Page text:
Islamic finance faces political hurdles in US

From Australia to Britain and even France, which recently banned the face-veil, Western economies are adjusting their laws to encourage growth in the Islamic finance sector they hope will attract wealthy Gulf investors.
Enthusiasm in the US has been tempered by politics, however, which could slow the growth of Islamic finance and push business from the oil exporting Gulf elsewhere. Islamic finance has faced scrutiny in the US, with critics suggesting the $1tn industry was a front to funnel funds to terrorists or a plot by Muslims to spread Shariah principles, which include a ban on interest.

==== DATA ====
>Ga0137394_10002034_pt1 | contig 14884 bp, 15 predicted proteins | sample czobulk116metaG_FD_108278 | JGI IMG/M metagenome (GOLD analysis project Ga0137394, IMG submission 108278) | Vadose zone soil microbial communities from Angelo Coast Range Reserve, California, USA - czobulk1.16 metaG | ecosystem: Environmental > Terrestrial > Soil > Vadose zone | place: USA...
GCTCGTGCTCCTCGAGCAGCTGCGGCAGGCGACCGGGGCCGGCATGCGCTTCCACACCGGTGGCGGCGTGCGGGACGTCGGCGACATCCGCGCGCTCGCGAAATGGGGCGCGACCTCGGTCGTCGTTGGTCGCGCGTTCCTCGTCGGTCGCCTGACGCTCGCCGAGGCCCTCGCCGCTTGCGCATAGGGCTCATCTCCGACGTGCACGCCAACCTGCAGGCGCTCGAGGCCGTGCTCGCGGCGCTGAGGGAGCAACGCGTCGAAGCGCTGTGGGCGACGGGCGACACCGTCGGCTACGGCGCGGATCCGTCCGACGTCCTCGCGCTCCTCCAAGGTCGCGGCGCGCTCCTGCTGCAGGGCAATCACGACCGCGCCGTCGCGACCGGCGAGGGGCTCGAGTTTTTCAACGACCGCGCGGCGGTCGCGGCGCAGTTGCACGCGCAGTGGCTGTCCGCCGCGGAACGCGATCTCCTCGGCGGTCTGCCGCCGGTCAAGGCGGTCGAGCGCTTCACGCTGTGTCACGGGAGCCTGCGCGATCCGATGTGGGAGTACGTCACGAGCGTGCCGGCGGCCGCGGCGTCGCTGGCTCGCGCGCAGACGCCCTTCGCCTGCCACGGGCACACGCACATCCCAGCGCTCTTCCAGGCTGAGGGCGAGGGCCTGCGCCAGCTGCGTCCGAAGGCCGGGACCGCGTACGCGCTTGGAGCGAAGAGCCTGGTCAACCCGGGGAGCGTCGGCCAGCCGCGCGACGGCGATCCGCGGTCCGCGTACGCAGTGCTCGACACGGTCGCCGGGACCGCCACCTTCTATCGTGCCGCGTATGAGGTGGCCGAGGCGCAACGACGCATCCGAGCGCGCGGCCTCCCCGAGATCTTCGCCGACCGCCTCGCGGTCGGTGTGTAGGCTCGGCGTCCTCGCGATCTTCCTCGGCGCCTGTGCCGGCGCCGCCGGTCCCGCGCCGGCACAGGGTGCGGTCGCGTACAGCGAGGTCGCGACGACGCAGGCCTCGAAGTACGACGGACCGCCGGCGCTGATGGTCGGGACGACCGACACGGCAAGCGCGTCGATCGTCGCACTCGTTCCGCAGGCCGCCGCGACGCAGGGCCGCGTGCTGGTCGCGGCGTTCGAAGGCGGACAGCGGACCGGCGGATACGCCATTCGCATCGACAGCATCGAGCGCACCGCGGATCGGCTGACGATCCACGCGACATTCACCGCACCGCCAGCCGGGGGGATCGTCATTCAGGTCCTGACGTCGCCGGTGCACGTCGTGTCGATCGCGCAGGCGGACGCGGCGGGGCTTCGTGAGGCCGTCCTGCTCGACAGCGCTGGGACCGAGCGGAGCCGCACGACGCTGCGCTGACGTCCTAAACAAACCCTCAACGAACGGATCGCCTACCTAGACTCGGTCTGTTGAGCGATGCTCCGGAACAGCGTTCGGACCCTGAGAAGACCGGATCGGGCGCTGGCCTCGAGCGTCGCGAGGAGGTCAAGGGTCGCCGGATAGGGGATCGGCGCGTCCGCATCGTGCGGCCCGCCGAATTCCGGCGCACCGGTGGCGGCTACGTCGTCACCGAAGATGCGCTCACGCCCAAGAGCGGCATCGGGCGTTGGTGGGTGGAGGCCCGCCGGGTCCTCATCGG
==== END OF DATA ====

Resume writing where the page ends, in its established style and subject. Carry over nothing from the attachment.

The US Federal Reserve has launched an Islamic finance study group and is seeking consultants within the Islamic finance industry.
The US Treasury has launched the Islamic Finance 101 programme to teach government agencies about Shariah-compliant business.
The programme is run with Harvard’s Islamic Finance Project, which was created in 1995 to study Islamic finance from a legal perspective and foster collaboration among scholars inside and outside the Muslim world.
But these initiatives have also been politicised.